NHTSA and the hidden history of the SUV
The Federal Government Gets Involved in Auto Safety
In November 1965, a young consumer activist named Ralph Nader published Unsafe
at Any Speed, a book that criticized the rollover tendencies of General
Motors' Corvair sportscar. The book's publication resulted in a scandal when it
was revealed that GM hired private detectives in an attempt to discredit Nader.
James Roche, the president of GM, was summoned before a Congressional
subcommittee to explain the company's actions and to apologize to Nader.
The scandal brought auto safety into the spotlight and contributed to the
passage of two new auto safety laws, the National Traffic and Motor Vehicle
Safety Act of 1966 and the Highway Safety Act of 1966, and the creation of the
National Highway Safety Bureau. Under the Highway Safety Act of 1970, the
bureau was renamed the National Highway Traffic Safety Administration
By law, NHTSA's responsibilities include: reducing deaths, injuries, and
economic losses resulting from motor vehicle crashes by setting and enforcing
safety standards; investigating safety defects in motor vehicles; setting and
enforcing fuel economy standards; and conducting research on driver behavior
and traffic safety.
CAFE and the Impact of New Fuel Economy Standards
Responding to the high gasoline prices and fuel shortages of the early 1970s,
Congress passed the Energy Policy and Conservation Act. The act required automakers
to meet strict fuel efficiency standards known as CAFE (Corporate Average Fuel
Economy). Failure to meet the CAFE standard would result in fines based on the
total number of vehicles produced by an automaker in a given model year.
The bipartisan legislation devised separate standards for automobiles and light
trucks. Because they were used primarily on farms and ranches, light trucks
were subject to a less stringent standard. The automakers took advantage of
this loophole when developing the first SUVs (classified as light trucks) in
the early 1980s.
Reagan Enters Office on a Mission to Deregulate
During the late 1970s, under Carter appointee Joan Claybrook (a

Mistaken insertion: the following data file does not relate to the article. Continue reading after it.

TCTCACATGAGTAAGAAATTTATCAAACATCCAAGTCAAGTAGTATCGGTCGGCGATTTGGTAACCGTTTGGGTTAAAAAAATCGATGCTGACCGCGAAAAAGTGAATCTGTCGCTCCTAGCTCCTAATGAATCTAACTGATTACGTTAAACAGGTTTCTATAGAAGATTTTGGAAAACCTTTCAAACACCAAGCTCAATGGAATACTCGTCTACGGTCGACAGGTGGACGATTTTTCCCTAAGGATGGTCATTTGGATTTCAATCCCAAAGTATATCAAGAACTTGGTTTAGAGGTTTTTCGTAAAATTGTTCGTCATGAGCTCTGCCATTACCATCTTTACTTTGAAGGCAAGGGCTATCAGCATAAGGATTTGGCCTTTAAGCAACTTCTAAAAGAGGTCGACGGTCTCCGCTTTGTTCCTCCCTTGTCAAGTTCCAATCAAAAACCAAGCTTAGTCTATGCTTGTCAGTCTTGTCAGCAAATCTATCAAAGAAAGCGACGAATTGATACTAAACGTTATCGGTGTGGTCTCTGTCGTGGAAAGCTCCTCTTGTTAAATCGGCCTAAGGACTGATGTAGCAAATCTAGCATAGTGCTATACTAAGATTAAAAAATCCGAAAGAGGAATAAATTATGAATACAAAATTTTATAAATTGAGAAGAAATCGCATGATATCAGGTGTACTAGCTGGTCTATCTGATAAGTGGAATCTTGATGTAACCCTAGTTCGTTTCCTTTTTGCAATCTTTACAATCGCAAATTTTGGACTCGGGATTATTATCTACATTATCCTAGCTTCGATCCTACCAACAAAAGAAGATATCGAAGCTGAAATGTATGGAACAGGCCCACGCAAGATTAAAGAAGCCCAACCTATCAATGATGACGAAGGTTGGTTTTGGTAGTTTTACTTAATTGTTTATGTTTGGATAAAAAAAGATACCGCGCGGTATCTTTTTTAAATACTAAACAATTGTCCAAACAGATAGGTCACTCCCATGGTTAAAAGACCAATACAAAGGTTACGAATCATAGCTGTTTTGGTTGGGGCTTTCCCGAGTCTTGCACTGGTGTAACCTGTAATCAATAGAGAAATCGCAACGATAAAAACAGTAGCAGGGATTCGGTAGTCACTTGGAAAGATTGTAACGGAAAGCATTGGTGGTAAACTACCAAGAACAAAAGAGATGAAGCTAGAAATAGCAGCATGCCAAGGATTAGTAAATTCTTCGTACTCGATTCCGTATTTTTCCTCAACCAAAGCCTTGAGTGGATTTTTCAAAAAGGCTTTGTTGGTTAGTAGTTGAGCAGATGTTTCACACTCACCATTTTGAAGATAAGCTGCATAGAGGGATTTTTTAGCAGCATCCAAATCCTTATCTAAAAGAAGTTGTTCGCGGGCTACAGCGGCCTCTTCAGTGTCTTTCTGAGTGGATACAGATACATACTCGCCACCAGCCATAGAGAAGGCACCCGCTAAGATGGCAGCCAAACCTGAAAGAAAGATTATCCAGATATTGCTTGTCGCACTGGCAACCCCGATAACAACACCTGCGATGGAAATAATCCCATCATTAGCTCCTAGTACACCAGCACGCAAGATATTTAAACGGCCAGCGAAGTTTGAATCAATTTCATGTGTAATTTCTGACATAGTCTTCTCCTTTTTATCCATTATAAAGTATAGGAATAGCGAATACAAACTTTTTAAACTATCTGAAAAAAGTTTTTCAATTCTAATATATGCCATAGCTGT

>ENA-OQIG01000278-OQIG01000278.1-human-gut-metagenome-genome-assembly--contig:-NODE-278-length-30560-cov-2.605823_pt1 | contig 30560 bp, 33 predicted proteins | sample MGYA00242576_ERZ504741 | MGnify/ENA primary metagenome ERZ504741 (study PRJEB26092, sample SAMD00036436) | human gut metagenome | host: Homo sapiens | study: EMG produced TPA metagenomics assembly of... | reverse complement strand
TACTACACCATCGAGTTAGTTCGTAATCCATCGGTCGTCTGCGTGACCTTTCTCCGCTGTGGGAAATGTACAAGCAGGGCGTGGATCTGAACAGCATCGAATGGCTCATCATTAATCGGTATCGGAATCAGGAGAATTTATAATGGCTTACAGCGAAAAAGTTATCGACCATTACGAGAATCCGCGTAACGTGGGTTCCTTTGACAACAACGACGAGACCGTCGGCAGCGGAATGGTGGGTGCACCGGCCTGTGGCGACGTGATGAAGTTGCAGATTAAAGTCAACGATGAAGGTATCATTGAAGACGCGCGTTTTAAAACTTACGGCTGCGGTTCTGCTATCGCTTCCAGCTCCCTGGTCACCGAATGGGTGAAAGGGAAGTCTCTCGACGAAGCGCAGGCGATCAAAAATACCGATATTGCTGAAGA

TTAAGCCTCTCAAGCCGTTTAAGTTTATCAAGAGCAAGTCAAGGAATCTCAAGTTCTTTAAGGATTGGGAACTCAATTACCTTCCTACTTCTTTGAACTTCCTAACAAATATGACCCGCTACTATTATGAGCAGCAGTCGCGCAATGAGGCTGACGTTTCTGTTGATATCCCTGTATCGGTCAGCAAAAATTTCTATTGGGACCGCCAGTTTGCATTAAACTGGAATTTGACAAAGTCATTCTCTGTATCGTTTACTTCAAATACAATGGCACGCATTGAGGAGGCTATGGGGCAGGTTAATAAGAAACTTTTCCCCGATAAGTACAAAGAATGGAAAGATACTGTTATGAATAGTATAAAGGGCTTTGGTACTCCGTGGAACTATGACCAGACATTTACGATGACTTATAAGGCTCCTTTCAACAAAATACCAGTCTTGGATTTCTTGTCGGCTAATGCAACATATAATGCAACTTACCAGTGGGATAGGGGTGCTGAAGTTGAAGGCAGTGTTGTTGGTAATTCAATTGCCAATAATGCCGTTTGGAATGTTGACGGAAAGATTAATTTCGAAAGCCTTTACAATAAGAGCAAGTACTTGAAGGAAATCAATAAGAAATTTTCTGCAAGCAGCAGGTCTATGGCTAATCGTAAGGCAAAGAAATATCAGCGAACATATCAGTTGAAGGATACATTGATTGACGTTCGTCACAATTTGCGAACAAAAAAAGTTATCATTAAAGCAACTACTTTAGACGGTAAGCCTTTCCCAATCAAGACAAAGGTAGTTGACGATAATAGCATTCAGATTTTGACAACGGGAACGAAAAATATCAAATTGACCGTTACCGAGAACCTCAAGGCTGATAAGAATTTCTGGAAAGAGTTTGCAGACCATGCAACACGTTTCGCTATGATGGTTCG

protégé of Ralph Nader), NHTSA pushed through a rash of new
regulations and undertook aggressive investigations, including a famous
investigation of the Ford Pinto.
In 1981 the Reagan administration came to power with the promise of broad
deregulation to help the ailing auto industry. With the help of powerful
pro-industry Democrats in Congress -- led by House Commerce Committee chairman
John Dingell of Dearborne, Mich. -- the administration blocked efforts to
regulate the auto industry. NHTSA's budget was slashed and its staff was told
that the agency's efforts would be directed toward repealing existing
regulations rather than proposing new ones.
Rollovers Make National News Headlines
The issue of rollover first made national news in 1980 when CBS's 60
Minutes aired a report on the Jeep CJ, the model for many early SUVs. The
report showed footage of an Insurance Institute of Highway Safety test in which
the vehicle rolled over while executing a "J" turn (a sweeping right turn
followed by a straight-on path) and during sudden evasive maneuvers, such as a
quick turn to avoid an object in its path. Despite the rollover risk, Americans
flocked to the Jeep. Other automakers, their sales slumping, took notice.
Ford Introduces the Bronco II
Using the Jeep CJ as a model, Ford introduced its first SUV, the
Bronco II, which rolled out in March 1983. It was an immediate hit. Throughout
the 1980s, the company sold over 700,000 Bronco IIs -- double its initial
projections. Almost immediately, however, the Bronco II began to have rollover
As deaths and serious injuries mounted, so did lawsuits. Plaintiff attorneys
discovered that Ford knew that its Bronco II prototypes were tipping onto two wheels
at speeds as low as 20 miles per hour, and that Ford had even considered
shelving the Bronco II project during development. To make the Bronco II
less likely to roll over, Ford engineers proposed widening the vehicle by two
inches. But Ford's management -- conscious of competition with GM's Chevrolet
Blazer -- decided not to do so, because it would have delayed "Job 1" (the
vehicle's first date of production).
A Congressman Petitions, and NHTSA Declines to Regulate SUVs
In 1986, Congressman Tim Wirth (D-Colo.) petitioned NHTSA to force changes in
the basic design of SUVs. He was spurred to act after the release of a
controversial report -- funded in part by trial lawyers -- which used a
mathematical formula called the "static stability factor" (calculated by dividing
the width of a vehicle's track by two times the height of its center of
gravity) to show a link between a vehicle's dimensions and its stability.
NHTSA engineer Anna Harwin was assigned to study the matter and make a
recommendation. Based on her analysis of the rollover crash data of early SUVs,